Anmoy Kiron Chakma hails from Chittagong Hill Tracts (CHT) in southeastern Bangladesh and belongs to the Chakma indigenous community. While growing up in conflict-ridden CHT, he witnessed continuous discrimination, violence, and human rights violations on his fellow indigenous groups by the military and security forces. This led him to getting involved in human rights initiatives in high school.
Today, he is an active member of the Indigenous Peoples’ Human Rights Defenders’ Network, the Bangladesh Indigenous Peoples Forum, and the Kapaeeng Foundation, a human rights organization for indigenous peoples in Bangladesh. He represented his indigenous community at the United Nations Permanent Forum on Indigenous Issues and at the Expert Mechanism on the Rights of Indigenous Peoples conference.
In 2014, Anmoy completed his Bachelor degree (with Honours) from Victoria University, Australia, as an AusAid scholar, where he was awarded the Most Outstanding Fieldwork award for his placement with indigenous communities in Chiang Mai, Thailand.
Anmoy firmly believes that it wouldn’t have been possible for him to attend SOAS without the Culture of Resistance Scholarship. Through his Masters studies, he wants to understand theoretical approaches to Violence, Conflict and Development. He is also looking forward to interacting with highly qualified academics, students, and activists from all over the world and seeking advice on how to improve the situation of his homeland. After completing his studies, he plans to return to CHT and work on peace-building and development activities in the region.
Below, you will find a video of Anmoy telling his story at SOAS’s 2015 scholars reception and an essay he wrote about his experience at SOAS in summer 2016.
Prior to joining SOAS, I was working with indigenous groups of Bangladesh to promote and adhere fundamental rights of the indigenous peoples of Bangladesh.
While working there, one day I received an email from my former professor, Mark Stevenson, in Australia (where I completed my Bachelor degree as an AusAid Scholar), with the details of the Cultures of Resistance Scholarship. He strongly encouraged me to apply.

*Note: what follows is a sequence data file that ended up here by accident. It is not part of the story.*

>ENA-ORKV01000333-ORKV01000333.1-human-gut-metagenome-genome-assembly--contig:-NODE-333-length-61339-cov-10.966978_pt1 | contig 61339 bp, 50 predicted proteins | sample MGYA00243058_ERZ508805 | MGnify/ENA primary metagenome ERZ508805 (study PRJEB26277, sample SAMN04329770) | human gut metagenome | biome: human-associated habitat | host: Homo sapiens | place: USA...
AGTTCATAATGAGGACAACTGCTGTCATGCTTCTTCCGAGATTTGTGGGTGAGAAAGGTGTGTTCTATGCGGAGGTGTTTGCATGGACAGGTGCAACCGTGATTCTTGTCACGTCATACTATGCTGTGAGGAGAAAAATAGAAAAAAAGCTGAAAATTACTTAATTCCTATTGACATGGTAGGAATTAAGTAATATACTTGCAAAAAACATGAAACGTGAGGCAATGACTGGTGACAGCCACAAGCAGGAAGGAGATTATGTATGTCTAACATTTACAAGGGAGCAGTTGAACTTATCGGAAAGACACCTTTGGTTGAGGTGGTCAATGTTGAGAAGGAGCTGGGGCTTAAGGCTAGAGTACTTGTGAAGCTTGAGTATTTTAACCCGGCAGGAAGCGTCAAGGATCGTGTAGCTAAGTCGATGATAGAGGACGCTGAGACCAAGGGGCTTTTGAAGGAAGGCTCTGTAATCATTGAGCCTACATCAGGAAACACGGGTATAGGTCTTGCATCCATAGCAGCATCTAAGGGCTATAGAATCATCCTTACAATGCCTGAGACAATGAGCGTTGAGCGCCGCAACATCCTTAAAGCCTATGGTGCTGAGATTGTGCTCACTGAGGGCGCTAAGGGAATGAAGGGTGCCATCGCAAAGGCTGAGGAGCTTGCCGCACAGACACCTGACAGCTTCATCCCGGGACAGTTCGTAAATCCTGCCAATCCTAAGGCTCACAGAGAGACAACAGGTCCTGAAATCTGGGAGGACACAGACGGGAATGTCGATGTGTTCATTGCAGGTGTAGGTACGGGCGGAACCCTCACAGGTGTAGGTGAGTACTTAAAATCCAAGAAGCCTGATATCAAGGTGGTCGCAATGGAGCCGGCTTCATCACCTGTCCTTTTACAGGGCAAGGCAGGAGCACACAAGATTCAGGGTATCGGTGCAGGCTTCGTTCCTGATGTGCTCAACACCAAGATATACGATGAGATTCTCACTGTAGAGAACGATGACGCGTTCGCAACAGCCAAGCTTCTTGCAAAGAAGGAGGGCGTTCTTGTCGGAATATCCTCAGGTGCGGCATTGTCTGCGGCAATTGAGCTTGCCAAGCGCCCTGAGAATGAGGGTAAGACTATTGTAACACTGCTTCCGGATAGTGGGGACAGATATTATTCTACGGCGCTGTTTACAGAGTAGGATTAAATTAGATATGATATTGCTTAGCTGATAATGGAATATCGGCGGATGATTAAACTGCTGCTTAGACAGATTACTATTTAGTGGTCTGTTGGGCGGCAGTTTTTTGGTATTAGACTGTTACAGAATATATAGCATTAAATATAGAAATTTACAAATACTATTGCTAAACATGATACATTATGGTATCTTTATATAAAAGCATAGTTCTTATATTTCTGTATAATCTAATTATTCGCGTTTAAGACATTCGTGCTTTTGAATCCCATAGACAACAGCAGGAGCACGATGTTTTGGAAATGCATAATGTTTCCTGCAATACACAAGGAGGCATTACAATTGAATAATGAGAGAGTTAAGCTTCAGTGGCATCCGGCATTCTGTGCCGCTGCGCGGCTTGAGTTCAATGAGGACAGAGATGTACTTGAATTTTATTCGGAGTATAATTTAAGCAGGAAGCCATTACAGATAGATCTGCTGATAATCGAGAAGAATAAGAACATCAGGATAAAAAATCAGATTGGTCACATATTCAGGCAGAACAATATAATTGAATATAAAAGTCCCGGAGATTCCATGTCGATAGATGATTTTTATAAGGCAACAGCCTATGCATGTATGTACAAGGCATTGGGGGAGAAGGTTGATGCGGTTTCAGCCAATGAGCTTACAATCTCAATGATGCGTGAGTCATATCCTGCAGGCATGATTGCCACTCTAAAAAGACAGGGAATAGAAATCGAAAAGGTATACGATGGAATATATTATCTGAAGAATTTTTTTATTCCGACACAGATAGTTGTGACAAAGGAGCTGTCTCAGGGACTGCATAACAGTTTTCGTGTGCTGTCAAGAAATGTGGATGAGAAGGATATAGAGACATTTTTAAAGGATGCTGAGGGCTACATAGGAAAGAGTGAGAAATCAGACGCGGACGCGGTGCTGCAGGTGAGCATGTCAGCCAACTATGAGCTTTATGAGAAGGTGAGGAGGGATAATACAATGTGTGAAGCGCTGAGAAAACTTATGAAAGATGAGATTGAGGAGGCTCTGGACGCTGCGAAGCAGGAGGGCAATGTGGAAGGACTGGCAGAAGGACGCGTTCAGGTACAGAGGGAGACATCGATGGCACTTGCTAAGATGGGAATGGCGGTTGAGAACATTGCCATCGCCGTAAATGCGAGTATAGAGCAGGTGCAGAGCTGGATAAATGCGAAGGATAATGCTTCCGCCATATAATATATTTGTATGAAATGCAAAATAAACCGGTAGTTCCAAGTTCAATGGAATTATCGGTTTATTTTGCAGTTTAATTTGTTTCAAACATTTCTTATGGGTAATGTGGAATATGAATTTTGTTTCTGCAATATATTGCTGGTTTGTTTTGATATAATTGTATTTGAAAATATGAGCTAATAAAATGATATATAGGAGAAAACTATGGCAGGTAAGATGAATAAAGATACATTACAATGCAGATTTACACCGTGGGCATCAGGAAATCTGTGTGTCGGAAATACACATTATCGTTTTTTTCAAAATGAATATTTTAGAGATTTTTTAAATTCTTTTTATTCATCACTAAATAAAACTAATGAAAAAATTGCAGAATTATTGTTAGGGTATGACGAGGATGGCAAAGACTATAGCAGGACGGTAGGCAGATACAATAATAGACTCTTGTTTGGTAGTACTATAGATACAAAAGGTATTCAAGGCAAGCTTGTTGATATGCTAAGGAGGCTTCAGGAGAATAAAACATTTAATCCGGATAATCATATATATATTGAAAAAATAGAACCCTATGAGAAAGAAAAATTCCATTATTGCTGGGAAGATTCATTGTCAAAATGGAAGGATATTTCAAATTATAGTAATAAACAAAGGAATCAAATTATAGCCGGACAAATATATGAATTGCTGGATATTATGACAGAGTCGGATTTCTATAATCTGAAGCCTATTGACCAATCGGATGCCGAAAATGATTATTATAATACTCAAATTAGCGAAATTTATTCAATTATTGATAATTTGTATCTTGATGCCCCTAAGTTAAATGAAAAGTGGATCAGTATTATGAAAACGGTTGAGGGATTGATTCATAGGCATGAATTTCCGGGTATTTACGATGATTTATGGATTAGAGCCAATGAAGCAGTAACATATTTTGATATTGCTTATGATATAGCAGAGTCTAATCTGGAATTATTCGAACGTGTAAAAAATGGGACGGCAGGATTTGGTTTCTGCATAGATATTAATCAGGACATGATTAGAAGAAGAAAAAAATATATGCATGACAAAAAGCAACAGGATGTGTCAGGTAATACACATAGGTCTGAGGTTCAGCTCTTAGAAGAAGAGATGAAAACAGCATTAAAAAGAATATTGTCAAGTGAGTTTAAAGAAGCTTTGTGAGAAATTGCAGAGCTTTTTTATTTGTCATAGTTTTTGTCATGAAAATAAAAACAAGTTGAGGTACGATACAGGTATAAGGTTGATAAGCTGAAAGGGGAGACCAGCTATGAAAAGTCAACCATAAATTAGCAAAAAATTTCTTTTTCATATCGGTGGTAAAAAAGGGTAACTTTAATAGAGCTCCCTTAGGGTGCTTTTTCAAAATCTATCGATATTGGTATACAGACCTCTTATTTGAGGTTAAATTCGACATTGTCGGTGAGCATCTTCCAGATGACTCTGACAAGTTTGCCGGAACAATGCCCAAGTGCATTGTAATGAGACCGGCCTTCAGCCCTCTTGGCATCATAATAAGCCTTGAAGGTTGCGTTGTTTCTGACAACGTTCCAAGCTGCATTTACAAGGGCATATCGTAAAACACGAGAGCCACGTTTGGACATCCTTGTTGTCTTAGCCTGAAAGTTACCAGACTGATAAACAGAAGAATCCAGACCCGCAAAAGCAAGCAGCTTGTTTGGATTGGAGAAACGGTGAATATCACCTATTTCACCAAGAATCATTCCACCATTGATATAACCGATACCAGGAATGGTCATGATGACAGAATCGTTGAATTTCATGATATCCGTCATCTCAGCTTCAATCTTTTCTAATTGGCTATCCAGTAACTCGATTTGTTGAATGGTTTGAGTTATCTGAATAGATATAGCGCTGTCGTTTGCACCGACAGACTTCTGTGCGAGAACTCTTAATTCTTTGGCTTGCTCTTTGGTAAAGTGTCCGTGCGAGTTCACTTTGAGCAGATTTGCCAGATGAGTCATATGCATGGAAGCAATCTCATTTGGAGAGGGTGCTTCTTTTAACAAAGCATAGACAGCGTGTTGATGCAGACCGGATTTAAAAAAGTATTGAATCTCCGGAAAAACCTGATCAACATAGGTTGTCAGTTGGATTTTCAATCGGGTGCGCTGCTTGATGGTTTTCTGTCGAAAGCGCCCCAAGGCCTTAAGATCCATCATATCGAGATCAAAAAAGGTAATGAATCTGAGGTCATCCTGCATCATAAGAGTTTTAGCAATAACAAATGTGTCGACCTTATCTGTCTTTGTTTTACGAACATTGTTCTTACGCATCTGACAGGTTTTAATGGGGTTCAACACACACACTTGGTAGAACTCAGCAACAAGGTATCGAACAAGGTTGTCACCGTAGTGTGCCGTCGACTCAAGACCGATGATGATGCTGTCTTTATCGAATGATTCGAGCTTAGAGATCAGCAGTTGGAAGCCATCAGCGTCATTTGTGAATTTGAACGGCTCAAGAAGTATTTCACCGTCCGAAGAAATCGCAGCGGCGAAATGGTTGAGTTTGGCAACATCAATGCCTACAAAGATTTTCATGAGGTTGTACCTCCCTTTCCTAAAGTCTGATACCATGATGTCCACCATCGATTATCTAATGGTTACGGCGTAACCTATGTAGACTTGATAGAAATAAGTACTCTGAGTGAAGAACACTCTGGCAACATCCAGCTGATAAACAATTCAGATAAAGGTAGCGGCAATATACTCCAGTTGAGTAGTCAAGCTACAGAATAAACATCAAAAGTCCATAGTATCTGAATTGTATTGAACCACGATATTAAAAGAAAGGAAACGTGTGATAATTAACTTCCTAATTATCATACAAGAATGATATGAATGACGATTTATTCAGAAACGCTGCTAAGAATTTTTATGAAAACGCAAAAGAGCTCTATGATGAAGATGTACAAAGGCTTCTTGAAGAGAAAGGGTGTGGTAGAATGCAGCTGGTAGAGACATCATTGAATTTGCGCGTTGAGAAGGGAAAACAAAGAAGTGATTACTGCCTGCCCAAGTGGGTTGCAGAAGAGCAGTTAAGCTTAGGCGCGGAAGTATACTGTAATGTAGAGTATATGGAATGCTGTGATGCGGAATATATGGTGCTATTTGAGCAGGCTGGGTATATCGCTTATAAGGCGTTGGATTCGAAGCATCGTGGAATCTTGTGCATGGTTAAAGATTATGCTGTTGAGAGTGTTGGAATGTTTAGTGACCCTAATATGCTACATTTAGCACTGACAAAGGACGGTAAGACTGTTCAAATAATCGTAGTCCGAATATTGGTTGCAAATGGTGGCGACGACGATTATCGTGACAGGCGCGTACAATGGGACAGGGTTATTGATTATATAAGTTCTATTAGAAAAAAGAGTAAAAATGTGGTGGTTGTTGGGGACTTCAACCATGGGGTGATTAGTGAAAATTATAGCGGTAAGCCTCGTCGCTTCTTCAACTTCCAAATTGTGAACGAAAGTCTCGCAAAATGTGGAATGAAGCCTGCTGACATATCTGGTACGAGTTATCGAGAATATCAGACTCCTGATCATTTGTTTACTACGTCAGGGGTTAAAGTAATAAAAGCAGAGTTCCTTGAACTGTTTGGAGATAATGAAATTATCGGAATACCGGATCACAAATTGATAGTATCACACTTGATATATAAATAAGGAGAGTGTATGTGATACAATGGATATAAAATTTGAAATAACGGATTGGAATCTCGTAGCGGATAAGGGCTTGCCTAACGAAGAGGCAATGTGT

That particular email was a life-changing experience for me—it brought me to wonderful SOAS. I’m about to finish my Master’s degree, and in this one year, I’ve enjoyed every single moment here.
SOAS is so uniquely diverse both academically and socially; this is always something going on at SOAS, whether academic seminars and lectures or diverse social events,
Academically, in particular, it has been absolutely brilliant to be able to listen to direct lectures from professors whose writings had been core reading throughout my Bachelor degree. Through the academic seminars, I had the opportunity to meet and talk to academics outside the university whose writings also had a great influence on me.
Academically, life at SOAS was challenging too. Completing the degree in the space of one year felt, at times, quite intense and high-pressure. The courses I took were mainly exam-based, and SOAS’ grading is very strict. However, my tutors and other academic staff were very accommodating in explaining the grading to me and giving constructive criticism.
My interest in studying MSc Violence, Conflict and Development at SOAS developed from the combination of my academic and personal life experiences as an activist of the indigenous peoples’ movement of Chittagong Hill Tracts (CHT), Bangladesh.
As a child growing up in the conflict-ridden CHT, I had always pondered questions such as, ‘What is the reason behind ethnic conflict?’ and, ‘Why do some states persecute their own citizens just because they belong to different ethnic groups?’
At SOAS, I’ve intensely learned the different theories of nationalism, popular rivalry, elite persuasion, resource curse, and so on, which have helped me to thoroughly understand reasons behind such conflicts.
Such theories have provided me with the ability to analyze contemporary conflicts such as CHT, as well as generating many more questions in my mind that I will be talking with me when I leave SOAS.
I’m very much looking forward to successfully completing my degree and using my knowledge and expertise gained from SOAS to advance the rights of the indigenous peoples of Bangladesh.
On advice from my teachers at SOAS, I am also currently using my newly-gained analytical and research skills to write academic articles about the suffering of the Jummas—the tribes living in the CHT.
Last but not least, I would like to convey my deepest gratitude to the Cultures of Resistance Network. Without their support, I would never have achieved this life-changing opportunity and experience.